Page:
Messi, Suarez and Neymar look really happy to play together and genuinely don’t seem to care who puts the ball into the net, as long as the ball goes into the net. Suarez passed to Neymar for Barça’s first goal in Germany from an awesome position because the Brazilian was in a really awesome position. In the dying minutes of the second leg Neymar broke free and could have scored a hat-trick which would have firmly established his reputation as an elite player in Europe. There wasn’t any good reason for passing the ball. He denied himself a Champions League semi-final hat-trick to try and give his friend a goal. Incredible as it may sound, the Trident might just get us the Treble. And the joy that they receive from not just playing together, but playing for each other is a big reason why.

7. The Enemy (B)

No, not the enemy. Our Opponent. We “only” have three enemies: Real M*drid, Esp*nyol and whichever team Mourinho coaches. Juventus have done an excellent job at eliminating our Enemy from the Champions League and are now, like us, in contention for the Treble. They know we are the favorites, but they have a very united squad and a coach who has played us various times while at his previous club. They are under no obligation to attack us and we should not expect an open game. As is often the case, an early goal can turn the final into an easy affair. If none is forthcoming or if, God forbid, they score first, expect to go through hell.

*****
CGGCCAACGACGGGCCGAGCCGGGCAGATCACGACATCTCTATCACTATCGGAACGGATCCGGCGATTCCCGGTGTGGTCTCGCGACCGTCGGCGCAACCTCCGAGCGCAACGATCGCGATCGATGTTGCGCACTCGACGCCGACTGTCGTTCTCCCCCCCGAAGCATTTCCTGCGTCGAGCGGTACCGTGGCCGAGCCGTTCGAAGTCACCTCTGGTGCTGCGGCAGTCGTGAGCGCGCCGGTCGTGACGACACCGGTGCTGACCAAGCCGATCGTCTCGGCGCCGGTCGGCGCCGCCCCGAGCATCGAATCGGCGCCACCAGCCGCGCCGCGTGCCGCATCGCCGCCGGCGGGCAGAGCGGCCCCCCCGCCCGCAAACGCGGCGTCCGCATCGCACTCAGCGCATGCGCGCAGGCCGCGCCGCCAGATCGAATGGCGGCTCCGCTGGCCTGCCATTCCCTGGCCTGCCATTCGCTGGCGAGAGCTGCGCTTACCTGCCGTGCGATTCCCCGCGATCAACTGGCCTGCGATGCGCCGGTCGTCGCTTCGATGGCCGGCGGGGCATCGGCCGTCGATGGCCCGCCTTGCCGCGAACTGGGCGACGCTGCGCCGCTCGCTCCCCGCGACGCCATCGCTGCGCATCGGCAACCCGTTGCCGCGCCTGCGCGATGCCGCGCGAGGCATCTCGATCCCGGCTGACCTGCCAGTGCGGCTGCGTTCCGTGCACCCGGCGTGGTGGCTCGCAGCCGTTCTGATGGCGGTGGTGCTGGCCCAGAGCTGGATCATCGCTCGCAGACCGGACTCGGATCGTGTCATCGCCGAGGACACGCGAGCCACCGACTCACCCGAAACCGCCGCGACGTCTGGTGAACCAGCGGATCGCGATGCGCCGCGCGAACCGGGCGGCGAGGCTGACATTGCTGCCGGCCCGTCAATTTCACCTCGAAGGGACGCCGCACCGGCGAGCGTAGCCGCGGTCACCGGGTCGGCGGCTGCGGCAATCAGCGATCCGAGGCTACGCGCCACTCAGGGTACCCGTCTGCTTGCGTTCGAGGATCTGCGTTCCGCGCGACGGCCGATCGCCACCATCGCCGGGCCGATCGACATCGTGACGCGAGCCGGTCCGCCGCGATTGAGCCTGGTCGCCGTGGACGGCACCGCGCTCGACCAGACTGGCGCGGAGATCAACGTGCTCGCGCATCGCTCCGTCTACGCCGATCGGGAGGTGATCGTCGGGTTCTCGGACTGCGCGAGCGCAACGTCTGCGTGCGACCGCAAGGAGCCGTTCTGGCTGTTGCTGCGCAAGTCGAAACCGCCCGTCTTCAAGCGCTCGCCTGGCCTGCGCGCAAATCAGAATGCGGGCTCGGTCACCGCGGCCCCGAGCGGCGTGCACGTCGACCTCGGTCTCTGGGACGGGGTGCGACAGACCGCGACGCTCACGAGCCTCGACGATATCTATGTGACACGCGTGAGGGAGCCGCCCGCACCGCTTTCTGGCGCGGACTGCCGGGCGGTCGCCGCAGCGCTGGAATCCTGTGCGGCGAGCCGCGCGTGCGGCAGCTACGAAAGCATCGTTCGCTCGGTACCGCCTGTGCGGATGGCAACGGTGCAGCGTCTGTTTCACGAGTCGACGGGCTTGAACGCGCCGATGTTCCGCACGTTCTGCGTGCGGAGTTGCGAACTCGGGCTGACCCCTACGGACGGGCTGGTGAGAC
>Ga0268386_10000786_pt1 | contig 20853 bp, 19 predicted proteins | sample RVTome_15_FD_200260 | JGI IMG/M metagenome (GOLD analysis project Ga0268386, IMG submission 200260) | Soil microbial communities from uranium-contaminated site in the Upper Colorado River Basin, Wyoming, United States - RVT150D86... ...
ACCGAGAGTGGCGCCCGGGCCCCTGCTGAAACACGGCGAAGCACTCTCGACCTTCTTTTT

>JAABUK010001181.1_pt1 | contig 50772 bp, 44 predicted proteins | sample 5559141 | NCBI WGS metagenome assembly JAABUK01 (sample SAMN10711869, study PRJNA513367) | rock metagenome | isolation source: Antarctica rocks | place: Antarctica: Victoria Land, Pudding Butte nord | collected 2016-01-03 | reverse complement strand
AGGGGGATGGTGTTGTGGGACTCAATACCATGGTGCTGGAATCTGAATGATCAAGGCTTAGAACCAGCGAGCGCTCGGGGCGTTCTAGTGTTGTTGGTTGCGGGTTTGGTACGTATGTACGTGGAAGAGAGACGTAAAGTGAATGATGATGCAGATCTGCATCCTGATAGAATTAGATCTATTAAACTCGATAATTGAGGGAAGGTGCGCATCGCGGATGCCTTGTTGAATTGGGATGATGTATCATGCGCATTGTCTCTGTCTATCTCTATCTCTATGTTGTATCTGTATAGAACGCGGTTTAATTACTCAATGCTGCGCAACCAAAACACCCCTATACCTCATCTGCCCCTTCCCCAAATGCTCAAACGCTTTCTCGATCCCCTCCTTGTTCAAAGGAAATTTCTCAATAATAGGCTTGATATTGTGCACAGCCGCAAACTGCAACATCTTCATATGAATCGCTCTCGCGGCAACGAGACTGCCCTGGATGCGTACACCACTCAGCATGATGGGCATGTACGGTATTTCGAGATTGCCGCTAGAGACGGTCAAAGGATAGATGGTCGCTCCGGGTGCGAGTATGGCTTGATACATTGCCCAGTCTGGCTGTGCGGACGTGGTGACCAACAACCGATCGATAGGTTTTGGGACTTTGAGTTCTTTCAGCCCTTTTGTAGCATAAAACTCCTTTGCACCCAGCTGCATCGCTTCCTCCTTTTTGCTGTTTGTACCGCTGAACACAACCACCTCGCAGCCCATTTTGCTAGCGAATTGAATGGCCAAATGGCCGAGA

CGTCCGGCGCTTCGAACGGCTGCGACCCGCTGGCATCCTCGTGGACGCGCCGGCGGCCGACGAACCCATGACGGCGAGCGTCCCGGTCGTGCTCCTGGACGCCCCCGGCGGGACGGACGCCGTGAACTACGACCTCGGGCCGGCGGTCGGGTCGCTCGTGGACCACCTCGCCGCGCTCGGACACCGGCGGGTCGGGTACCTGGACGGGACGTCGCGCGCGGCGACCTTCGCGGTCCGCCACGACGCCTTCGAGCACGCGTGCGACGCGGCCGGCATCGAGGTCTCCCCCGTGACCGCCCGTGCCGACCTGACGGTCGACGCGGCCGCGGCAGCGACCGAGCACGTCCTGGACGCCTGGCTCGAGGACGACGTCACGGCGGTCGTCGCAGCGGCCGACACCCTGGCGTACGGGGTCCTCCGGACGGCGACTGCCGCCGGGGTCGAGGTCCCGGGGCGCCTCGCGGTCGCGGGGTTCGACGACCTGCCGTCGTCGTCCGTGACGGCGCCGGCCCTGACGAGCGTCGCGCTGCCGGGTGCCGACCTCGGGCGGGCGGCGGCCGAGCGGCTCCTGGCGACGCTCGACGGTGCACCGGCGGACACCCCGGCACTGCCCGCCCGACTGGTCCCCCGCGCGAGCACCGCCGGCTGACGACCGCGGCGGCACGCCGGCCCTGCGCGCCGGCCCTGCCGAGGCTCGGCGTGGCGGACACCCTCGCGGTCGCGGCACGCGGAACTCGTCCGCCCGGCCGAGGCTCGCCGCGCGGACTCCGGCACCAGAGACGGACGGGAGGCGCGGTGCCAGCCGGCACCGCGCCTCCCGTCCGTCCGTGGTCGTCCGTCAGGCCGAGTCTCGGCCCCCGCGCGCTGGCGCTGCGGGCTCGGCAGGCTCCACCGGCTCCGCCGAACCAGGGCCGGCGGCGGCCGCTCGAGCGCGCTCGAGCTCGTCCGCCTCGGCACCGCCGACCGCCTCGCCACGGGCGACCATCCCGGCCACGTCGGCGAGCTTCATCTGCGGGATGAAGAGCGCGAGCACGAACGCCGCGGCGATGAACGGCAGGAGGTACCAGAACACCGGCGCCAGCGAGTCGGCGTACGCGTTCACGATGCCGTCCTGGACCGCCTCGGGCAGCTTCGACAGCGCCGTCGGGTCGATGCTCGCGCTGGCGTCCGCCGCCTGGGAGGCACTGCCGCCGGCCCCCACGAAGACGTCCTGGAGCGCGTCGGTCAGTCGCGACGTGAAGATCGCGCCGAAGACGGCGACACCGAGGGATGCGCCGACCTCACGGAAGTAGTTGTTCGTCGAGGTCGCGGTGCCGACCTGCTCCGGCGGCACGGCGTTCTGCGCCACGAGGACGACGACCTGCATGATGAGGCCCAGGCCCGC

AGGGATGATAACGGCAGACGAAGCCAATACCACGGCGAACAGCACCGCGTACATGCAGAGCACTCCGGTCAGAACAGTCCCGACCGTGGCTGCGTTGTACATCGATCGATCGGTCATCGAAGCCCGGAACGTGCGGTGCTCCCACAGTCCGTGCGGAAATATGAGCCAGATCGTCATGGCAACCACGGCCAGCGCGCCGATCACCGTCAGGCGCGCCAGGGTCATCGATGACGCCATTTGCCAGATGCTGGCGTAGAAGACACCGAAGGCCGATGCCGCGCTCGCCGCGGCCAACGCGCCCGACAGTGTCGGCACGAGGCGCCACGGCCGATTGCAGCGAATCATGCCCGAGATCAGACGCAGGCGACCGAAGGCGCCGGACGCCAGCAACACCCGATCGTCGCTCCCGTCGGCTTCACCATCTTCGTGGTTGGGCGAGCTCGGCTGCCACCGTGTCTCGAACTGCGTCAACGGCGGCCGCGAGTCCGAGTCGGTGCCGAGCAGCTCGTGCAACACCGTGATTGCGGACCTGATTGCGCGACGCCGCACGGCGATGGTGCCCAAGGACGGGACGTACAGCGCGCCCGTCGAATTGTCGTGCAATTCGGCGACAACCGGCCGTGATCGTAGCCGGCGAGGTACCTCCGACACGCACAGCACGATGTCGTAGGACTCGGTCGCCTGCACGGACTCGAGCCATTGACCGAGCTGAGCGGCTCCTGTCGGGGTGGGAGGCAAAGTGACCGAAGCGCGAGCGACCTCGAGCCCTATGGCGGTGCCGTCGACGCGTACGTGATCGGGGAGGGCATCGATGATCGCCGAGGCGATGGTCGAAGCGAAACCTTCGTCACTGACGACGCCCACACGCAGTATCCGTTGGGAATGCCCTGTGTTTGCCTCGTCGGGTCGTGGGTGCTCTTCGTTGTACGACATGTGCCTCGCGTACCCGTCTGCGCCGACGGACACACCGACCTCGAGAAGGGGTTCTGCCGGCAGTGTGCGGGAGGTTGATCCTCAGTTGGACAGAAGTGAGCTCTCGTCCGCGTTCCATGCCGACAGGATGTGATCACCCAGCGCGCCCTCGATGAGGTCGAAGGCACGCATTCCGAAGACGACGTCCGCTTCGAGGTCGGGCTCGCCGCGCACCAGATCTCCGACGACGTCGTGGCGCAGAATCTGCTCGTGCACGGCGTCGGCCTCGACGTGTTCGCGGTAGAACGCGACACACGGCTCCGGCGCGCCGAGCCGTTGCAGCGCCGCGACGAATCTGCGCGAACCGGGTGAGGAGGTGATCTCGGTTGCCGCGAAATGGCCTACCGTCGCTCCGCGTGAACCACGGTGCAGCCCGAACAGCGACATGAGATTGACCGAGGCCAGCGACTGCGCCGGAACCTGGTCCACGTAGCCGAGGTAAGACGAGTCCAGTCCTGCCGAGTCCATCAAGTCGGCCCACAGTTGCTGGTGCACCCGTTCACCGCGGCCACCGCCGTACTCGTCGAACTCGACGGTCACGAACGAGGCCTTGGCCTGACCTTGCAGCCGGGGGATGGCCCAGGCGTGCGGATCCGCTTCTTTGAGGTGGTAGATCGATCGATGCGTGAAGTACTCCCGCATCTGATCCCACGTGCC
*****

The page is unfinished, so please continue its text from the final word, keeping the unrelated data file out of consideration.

8. The Player (B)

There’s a picture of Pedro (remember Pedro?) in which he celebrates one of the goals scored in the Camp Nou against Bayern Munich. Here’s a man in the prime of his life who, after previously scoring in a CL semi final, a CL final and a Club World Cup final and after winning the World Cup and European Cup with his national selection has not only lost his spot as starter, but has hardly gotten any minutes as a sub this second half of the season. Nevertheless, when one of the star forwards that have relegated him to a bit part and who can’t stomach getting subbed even ten minutes before the final whistle scores a goal, Pedro jumps up and down the sideline with clenched fists and an expression on his face that would make William Wallace flinch. Praise be lavished upon the stars that shine, but it’s the ones that don’t that make a squad.